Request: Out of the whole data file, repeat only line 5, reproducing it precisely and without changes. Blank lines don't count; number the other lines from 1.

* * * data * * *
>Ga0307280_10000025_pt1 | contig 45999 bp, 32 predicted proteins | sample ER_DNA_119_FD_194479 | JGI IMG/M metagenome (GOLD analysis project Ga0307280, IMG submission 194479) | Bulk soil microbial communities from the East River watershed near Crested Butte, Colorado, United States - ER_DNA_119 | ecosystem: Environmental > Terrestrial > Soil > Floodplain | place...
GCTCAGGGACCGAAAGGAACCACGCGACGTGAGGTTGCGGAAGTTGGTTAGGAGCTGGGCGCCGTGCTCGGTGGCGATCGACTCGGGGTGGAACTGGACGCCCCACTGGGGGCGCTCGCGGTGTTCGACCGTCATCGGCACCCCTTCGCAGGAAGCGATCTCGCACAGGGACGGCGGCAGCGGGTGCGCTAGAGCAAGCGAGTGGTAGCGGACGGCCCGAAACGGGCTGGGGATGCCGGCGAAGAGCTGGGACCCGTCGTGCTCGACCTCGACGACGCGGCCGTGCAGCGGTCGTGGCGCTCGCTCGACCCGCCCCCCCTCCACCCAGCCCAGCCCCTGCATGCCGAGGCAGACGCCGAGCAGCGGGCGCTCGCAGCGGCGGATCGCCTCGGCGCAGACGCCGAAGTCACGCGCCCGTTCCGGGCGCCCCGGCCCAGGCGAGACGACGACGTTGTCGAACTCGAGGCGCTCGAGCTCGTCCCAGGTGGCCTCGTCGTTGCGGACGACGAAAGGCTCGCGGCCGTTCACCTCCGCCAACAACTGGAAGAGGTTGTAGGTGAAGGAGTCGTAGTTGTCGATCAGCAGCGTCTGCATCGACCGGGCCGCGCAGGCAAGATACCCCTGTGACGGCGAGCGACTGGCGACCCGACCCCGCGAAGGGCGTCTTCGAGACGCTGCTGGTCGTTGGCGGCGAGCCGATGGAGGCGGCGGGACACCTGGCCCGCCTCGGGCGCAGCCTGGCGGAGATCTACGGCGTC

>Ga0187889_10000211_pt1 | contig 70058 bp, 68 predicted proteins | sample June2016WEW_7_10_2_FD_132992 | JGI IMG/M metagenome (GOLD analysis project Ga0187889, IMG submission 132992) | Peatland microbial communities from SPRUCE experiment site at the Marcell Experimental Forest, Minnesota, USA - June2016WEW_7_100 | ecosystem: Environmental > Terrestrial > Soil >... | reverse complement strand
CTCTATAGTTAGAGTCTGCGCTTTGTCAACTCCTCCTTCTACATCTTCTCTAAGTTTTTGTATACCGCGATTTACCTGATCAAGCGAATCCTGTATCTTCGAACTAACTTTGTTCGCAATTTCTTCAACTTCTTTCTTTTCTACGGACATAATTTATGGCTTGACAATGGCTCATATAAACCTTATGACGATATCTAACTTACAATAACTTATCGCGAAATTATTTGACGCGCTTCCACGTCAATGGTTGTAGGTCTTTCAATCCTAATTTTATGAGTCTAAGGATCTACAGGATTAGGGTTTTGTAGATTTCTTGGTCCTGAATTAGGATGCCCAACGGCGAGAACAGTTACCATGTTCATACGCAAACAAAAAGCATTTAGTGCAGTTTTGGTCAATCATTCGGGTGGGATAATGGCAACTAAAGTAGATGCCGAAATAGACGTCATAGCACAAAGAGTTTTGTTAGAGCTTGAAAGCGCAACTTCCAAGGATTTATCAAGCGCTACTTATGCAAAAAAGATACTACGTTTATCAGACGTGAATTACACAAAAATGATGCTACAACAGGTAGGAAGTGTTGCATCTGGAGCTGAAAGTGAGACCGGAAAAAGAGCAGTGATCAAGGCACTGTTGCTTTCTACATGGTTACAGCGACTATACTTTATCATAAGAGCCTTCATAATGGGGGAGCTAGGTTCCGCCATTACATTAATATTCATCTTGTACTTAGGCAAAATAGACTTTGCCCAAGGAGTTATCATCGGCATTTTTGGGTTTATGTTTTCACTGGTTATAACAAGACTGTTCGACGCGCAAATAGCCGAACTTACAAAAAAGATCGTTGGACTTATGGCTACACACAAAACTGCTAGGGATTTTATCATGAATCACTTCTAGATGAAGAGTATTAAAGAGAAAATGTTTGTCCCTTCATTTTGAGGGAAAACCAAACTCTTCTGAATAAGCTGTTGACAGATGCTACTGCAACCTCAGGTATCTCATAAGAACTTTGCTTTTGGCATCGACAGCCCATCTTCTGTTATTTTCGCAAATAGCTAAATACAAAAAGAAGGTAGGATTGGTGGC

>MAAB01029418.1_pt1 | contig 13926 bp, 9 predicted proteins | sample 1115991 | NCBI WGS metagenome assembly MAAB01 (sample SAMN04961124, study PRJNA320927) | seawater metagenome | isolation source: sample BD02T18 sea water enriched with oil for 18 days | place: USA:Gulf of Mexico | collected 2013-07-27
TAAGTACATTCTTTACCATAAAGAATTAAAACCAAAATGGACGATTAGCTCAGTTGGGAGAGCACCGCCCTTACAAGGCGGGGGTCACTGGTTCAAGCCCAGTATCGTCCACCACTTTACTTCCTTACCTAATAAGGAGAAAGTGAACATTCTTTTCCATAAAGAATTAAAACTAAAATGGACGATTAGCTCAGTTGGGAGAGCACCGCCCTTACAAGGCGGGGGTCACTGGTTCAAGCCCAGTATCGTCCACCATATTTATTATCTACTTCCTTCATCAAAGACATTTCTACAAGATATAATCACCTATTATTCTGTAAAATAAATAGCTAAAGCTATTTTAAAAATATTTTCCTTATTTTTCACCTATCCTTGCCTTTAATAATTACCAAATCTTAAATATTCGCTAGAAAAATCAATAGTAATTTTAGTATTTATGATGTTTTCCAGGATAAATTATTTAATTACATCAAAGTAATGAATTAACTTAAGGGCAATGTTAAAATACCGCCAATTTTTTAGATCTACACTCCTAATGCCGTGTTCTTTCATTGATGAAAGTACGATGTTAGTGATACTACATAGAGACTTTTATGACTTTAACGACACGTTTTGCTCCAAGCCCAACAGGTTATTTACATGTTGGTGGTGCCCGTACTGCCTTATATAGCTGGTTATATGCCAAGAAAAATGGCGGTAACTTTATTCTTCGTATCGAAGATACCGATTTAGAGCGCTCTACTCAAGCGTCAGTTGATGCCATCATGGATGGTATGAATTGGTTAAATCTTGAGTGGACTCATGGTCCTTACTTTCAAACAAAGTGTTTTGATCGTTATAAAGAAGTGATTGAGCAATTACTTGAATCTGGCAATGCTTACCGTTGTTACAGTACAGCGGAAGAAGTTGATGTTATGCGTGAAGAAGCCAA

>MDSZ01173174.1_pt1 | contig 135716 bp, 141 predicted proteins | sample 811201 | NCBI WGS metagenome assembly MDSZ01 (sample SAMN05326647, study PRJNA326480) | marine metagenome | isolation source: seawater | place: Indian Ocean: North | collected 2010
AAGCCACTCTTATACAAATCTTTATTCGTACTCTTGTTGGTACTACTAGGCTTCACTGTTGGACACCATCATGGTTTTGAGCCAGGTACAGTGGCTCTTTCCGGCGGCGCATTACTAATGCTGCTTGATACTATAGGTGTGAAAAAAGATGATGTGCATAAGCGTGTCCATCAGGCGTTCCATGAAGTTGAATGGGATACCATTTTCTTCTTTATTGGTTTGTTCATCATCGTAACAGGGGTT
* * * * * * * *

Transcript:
>MAAB01029418.1_pt1 | contig 13926 bp, 9 predicted proteins | sample 1115991 | NCBI WGS metagenome assembly MAAB01 (sample SAMN04961124, study PRJNA320927) | seawater metagenome | isolation source: sample BD02T18 sea water enriched with oil for 18 days | place: USA:Gulf of Mexico | collected 2013-07-27